Henry Giroux and Susan Searls argue in their essay, “Race Talk and The Bell Curve Debate: The Crisis of Democratic Vision,” that the analysis of race in “The Bell Curve” by Richard J. Herrnstein and Charles Murray was inaccurate, racist, socially unjust and was a major contributor to the rise of racism after the study was published in 1994. Giroux and Searls state that the popularity of the study increased the justification of racism in the minds of privileged White America and added to the misconception that people of color were the lesser breed of humans due to genetics and natural law.
Giroux and Seals make the argument that The Bell Curve is completely detrimental to the progression of democracy and the formation of a socially just society. In regards to the extent that The Bell Curve had on educational policy and practices, Giroux and Seals said: “In the name of excellence [administrators and politicians] argue that public schools simply waste their resources on those subordinate groups, especially blacks, who are too dumb to be educated (p. 19-20).” This way of thinking is unforgivable, but yet not unbelievable.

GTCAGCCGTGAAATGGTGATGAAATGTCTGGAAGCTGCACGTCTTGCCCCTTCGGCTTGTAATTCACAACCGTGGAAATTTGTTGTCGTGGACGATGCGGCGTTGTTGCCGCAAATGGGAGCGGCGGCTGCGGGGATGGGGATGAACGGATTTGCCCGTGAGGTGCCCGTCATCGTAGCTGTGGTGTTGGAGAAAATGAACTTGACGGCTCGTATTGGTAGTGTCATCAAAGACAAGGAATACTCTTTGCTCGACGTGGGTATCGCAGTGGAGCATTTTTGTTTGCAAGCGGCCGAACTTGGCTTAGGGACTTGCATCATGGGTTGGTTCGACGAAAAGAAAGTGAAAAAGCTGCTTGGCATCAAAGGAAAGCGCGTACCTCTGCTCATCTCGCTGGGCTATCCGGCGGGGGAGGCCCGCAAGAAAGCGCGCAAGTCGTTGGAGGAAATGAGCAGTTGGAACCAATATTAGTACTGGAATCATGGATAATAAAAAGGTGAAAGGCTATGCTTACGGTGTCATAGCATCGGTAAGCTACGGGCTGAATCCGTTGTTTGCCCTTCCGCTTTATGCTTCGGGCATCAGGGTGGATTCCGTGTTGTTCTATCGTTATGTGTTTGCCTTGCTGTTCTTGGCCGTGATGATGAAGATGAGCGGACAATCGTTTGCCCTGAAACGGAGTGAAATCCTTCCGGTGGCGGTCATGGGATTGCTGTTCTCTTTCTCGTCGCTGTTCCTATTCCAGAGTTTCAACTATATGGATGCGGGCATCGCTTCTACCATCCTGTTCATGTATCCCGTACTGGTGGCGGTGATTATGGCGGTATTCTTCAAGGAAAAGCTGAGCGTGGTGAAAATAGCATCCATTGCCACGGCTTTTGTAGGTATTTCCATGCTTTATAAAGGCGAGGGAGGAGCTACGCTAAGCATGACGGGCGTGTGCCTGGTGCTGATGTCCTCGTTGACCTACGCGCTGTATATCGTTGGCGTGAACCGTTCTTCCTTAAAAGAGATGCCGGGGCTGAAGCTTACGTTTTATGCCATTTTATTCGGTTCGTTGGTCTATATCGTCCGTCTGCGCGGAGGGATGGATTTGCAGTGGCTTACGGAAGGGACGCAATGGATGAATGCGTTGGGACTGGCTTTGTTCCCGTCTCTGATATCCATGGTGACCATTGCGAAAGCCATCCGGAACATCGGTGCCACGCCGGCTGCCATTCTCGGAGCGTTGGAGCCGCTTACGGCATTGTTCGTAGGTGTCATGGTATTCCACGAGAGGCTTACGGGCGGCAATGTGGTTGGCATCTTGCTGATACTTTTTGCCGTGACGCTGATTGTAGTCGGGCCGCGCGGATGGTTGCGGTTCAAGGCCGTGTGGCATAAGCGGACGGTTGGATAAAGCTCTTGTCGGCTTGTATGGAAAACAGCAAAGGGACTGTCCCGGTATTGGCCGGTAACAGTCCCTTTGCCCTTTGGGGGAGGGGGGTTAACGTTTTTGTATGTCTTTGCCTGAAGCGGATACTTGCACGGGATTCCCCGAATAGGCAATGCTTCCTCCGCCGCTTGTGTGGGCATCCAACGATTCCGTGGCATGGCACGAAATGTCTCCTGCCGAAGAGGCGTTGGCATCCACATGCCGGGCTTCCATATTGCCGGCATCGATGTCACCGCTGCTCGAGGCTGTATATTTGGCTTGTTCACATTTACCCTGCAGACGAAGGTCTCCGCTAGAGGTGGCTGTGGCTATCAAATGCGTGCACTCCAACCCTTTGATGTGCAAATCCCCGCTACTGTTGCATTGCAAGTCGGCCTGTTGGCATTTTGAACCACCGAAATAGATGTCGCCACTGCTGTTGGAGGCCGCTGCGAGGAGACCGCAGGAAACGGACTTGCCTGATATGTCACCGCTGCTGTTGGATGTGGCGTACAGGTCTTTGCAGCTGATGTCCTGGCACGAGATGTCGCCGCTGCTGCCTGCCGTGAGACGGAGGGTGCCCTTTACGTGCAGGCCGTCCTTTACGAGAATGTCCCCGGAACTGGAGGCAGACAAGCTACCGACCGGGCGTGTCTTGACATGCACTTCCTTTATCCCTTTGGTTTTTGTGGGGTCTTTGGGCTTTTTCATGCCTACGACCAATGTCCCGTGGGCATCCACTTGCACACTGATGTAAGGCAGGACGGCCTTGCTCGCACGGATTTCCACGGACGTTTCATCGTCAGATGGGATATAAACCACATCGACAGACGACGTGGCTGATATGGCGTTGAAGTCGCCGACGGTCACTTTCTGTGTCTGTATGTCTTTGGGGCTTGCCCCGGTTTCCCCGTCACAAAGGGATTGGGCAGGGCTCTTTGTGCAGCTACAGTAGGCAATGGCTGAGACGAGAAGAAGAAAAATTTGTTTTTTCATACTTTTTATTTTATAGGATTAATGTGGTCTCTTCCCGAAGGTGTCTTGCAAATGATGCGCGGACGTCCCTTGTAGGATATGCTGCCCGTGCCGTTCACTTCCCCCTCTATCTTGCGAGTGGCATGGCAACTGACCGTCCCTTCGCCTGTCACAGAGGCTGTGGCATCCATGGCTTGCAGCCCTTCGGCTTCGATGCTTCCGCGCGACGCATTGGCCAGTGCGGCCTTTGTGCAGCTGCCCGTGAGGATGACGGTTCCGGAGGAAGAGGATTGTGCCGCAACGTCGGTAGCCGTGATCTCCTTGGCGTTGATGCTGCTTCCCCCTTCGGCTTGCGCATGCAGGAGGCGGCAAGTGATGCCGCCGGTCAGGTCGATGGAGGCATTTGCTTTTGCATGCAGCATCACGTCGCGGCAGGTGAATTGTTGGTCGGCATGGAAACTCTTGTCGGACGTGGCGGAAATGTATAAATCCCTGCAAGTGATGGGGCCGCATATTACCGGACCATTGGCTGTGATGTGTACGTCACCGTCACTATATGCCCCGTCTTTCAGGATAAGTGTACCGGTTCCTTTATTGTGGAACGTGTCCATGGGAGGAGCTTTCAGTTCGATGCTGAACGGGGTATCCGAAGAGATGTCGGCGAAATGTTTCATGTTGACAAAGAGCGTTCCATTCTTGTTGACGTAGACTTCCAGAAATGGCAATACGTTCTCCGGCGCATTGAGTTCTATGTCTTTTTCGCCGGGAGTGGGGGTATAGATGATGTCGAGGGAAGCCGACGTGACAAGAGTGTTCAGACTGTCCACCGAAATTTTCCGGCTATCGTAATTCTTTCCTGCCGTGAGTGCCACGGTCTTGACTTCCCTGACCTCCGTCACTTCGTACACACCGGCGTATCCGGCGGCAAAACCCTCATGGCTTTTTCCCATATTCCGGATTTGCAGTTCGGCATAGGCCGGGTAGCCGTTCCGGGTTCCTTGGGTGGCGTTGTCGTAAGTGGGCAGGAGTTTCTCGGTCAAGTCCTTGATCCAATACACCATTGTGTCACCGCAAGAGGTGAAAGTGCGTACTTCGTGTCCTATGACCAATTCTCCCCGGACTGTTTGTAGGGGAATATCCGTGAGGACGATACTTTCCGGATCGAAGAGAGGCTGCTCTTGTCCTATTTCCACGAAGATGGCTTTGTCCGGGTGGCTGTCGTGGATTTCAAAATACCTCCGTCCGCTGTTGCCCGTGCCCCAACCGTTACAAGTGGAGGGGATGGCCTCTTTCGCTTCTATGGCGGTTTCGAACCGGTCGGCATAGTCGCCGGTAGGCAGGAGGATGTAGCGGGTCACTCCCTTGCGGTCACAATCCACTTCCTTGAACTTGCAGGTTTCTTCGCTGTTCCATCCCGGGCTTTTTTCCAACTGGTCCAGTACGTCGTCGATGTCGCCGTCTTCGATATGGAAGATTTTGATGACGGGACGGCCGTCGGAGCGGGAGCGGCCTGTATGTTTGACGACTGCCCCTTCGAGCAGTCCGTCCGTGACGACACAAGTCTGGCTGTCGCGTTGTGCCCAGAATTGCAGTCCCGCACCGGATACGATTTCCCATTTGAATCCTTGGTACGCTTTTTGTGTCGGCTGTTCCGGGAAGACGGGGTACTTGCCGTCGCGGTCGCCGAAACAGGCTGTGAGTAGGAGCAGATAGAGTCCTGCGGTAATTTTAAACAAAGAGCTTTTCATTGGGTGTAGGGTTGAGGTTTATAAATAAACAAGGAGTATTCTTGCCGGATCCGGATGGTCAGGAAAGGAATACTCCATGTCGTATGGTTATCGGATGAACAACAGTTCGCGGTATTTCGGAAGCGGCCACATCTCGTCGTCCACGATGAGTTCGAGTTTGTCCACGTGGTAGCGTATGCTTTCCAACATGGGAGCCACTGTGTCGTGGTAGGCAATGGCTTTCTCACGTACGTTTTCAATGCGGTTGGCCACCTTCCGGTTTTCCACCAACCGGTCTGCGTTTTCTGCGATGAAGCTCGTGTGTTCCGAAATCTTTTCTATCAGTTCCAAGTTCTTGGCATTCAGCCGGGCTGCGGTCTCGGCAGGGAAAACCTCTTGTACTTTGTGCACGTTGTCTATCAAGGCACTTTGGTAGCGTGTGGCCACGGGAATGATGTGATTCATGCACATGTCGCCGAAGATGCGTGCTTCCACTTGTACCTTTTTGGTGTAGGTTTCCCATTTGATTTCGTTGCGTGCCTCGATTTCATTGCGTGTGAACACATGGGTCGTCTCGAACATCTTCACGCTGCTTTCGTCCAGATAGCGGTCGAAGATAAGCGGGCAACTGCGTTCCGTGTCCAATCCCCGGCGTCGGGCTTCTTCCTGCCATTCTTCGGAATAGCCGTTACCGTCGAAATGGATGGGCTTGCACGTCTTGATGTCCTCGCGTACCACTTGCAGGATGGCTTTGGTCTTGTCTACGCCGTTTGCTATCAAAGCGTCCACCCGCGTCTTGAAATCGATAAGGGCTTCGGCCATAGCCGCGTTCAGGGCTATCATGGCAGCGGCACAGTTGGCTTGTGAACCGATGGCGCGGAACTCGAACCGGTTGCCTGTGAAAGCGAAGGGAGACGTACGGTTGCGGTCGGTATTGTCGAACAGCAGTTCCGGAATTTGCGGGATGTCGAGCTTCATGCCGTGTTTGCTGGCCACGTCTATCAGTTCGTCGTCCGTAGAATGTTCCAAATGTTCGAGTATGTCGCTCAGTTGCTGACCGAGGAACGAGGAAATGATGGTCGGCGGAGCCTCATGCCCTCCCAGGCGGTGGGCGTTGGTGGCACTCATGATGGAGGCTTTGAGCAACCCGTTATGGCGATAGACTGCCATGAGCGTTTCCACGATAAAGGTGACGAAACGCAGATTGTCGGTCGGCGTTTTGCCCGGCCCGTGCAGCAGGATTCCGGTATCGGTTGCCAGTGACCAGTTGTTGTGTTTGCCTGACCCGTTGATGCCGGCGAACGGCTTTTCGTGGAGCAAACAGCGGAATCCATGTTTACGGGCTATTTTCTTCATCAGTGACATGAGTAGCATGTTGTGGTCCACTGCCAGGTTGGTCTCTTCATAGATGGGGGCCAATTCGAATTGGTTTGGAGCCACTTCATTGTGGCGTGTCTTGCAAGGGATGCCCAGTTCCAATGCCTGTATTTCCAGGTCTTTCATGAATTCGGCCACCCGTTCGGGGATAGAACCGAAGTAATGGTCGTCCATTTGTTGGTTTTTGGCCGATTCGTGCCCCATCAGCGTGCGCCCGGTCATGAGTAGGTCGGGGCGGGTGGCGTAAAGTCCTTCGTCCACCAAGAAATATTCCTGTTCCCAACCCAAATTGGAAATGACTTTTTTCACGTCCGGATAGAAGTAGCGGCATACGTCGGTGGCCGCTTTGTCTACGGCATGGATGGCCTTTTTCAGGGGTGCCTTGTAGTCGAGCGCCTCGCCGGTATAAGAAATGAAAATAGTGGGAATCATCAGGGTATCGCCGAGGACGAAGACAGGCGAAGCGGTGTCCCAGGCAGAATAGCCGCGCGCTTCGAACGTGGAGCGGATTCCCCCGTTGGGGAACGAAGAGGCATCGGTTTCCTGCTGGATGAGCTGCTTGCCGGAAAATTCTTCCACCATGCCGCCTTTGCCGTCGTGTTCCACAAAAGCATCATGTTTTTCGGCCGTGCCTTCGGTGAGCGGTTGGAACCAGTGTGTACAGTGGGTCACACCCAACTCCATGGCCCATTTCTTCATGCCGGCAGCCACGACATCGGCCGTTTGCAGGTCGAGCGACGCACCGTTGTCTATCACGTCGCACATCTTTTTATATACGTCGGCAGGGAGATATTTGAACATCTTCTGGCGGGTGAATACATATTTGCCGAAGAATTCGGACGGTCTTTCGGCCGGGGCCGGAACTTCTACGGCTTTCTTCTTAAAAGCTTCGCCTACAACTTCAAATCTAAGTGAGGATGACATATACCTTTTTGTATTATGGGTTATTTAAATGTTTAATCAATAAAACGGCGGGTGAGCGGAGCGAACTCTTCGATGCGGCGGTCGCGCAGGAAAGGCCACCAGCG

I have heard people tell me that they think that African Americans and Black Americans obviously have some kind of genetic inferiority because the majority of “them” are not succeeding on standardized tests, not getting in or going to college and working blue collar jobs…and there is a scientific study to back them up! The revelations of this so-called “scientific study” really makes me remember to question science always and not forget that it wasn’t too long ago that science was also used as a justification of slavery.
I agree with Giroux and Seals that The Bell Curve is not the problem, but it is rather “symptomatic of a larger and more dangerous crisis of democracy in the United States (p. 24).” I actually think that the privileged, White America is a big part of the problem in regards to racism and social injustice.
I find it to be problematic that now that the American people (read: White people) are more comfortable about talking about race, it’s still under very strict and unprogressive terms. “Race Talk,” as defined by Toni Morrison, has now come into the public sphere as an important topic, but it’s still presented under the premise that race is an explosive dichotomy which is unpleasant and uncomfortable. If we cannot talk about race correctly and effectively, we are doing the same amount of damage of not talking about it at all.